Saturday, November 25, 2017

VIA Rail from Toronto to Windsor, with a Gratuitous Newfie Bullet Joke Thrown in

Train 85 arrives in Kitchener

Lloyd had never been on a train before.

Now retired after owning a plumbing business for 45 years, he was on his way to London to see his niece.

Lloyd was sitting beside me on Train 85, VIA Rail from Toronto to London in November. I was only going as far as Kitchener this day.

As the train—all two cars of it—rolled through the southern Ontario countryside, he exclaimed about the views out the window.

“You see a city differently from a train than from the highway,” he said.

Later, as we rolled through the countryside, we talked about the many fields and farms you could see from the train—things you couldn’t see from the highway.

Train 85 at Union Station.

It’s not that Lloyd was unfamiliar with trains. He grew up in Newfoundland near the narrow gauge tracks that carried the famous “Newfie Bullet.”

The Bullet—it’s official name was “The Caribou”—was much-loved by Newfoundlanders.

It got its ironic and affectionate name because of how slow it was, taking 23 hours to traverse the 900 kilometres from St. John’s to Port-aux-Basque.

Lloyd told me a joke about the train’s slowness.

A pregnant woman asked the conductor if the train could hurry up—she was about to have a baby and needed to get to the hospital in St. John’s.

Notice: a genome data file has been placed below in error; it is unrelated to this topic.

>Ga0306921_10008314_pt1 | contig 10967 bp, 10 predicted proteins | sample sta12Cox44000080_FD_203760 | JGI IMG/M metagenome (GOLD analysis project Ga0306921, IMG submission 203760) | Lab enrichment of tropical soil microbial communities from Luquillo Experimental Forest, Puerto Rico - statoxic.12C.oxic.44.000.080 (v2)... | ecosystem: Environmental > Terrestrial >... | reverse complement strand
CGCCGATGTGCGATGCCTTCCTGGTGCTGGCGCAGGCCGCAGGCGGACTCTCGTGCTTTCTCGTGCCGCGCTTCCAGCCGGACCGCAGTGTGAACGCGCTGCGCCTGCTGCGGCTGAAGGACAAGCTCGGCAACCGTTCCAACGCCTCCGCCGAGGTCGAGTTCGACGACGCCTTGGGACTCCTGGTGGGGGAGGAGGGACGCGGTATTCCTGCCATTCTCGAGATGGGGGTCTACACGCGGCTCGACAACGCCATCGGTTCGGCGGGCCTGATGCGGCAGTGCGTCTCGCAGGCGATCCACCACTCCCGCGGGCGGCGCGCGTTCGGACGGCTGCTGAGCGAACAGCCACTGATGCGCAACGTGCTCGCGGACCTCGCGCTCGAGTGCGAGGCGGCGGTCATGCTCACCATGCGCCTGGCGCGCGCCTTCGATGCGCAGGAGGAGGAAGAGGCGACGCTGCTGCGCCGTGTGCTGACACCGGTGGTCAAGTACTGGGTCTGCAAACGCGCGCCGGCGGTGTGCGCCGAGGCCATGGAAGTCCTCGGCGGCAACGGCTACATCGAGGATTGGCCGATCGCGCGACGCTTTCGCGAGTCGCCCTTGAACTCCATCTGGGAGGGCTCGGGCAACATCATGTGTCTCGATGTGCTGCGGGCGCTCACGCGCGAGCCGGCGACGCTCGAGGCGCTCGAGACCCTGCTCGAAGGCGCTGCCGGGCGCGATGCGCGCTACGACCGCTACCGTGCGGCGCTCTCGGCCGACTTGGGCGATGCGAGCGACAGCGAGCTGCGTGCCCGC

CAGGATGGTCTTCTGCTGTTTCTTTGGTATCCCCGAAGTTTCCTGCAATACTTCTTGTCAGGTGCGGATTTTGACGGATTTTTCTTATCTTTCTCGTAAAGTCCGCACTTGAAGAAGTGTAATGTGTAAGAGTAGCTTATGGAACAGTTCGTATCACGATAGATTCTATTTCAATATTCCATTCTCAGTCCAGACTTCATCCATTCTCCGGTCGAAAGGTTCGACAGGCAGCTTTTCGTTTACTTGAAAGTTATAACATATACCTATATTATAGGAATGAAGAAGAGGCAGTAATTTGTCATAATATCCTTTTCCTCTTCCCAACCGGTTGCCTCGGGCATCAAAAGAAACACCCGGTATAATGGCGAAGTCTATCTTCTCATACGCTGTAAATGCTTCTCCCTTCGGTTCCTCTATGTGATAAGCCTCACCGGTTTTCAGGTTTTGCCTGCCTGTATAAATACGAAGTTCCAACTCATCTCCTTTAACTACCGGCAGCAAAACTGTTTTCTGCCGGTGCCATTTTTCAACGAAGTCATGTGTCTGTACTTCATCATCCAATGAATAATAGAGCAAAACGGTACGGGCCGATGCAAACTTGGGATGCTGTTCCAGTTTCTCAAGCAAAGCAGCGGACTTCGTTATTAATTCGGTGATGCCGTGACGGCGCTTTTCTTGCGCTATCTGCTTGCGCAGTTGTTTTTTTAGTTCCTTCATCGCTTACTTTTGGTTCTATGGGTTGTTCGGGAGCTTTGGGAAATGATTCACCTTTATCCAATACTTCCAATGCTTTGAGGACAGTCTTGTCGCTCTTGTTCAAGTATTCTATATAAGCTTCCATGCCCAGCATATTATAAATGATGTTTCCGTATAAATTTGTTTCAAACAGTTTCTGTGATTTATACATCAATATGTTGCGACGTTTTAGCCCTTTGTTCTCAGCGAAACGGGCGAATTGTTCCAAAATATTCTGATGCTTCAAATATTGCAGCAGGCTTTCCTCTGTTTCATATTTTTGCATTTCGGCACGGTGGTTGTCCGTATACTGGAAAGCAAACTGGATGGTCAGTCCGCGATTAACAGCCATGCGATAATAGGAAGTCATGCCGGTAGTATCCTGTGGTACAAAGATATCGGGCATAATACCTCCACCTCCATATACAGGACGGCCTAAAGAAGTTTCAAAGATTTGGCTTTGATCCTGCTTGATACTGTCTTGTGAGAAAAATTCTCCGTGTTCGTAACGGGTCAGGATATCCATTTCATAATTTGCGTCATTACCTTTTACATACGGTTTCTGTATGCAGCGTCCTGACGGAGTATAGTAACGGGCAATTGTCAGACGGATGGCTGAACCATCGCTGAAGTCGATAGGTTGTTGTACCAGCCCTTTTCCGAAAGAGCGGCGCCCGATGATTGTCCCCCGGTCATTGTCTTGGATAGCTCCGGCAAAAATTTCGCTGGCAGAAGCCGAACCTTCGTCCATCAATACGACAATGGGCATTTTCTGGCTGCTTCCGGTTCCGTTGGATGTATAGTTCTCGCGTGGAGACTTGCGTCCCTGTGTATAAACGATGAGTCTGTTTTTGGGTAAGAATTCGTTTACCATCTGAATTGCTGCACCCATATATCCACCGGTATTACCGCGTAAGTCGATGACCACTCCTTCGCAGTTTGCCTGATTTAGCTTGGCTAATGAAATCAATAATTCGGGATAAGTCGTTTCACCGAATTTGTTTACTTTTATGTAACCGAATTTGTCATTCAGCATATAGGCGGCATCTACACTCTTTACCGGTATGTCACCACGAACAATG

“Well,” said the conductor, “if you were pregnant you should never have taken the train.”

The woman replied: “I wasn’t pregnant when I got on it.”

Union Station concourse.

I had boarded Train 85 at Toronto’s Union Station. Construction started in 1910.

I travel through Union station several times each year, either taking VIA or using the Union-Pearson Express between downtown and the airport.

Whenever I’m there, I look up at the arched concourse roof and think of my father.

During the war years, he worked making armaments at a factory in Peterborough.

He had tried to enlist in the army, like his friends, but poor health prevented him from doing “his bit” in that way.

So he made the materials that helped the troops win the war.

Being from St. Catharines—my hometown—he made frequent trips by train between Peterborough and that southern Ontario city.  

Each time, he would have changed trains in Toronto. And when I am at Union station, I think of him: Did his eyes turn upwards at the same roof? Did he walk the same platforms?

Sometimes the walls between past and present collapse in one’s mind and I can see a young man in his mid-20s, waiting for a train in a long coat and fedora.

My dad.

The renovated train shed.

But that’s not what you can see these days. The day I was there a couple of VIA trains were on nearby tracks, and a GO Transit train entered and left the station while I was there.

I left Lloyd when I de-trained in Kitchener for the night. The next day I caught the same train (85) to London, where I changed to Train 73 to Windsor.

Snow was falling when the train arrived, and we traveled through it to London.

Train 85 arrives in the snow.

My seatmate that time was a woman who put in her ear buds and checked messages on her phone during the trip; no conversations with her.

But that’s OK. I enjoyed the rocking of the rails and looking out the window as we slipped through the snow. 

Arrival in Windsor.

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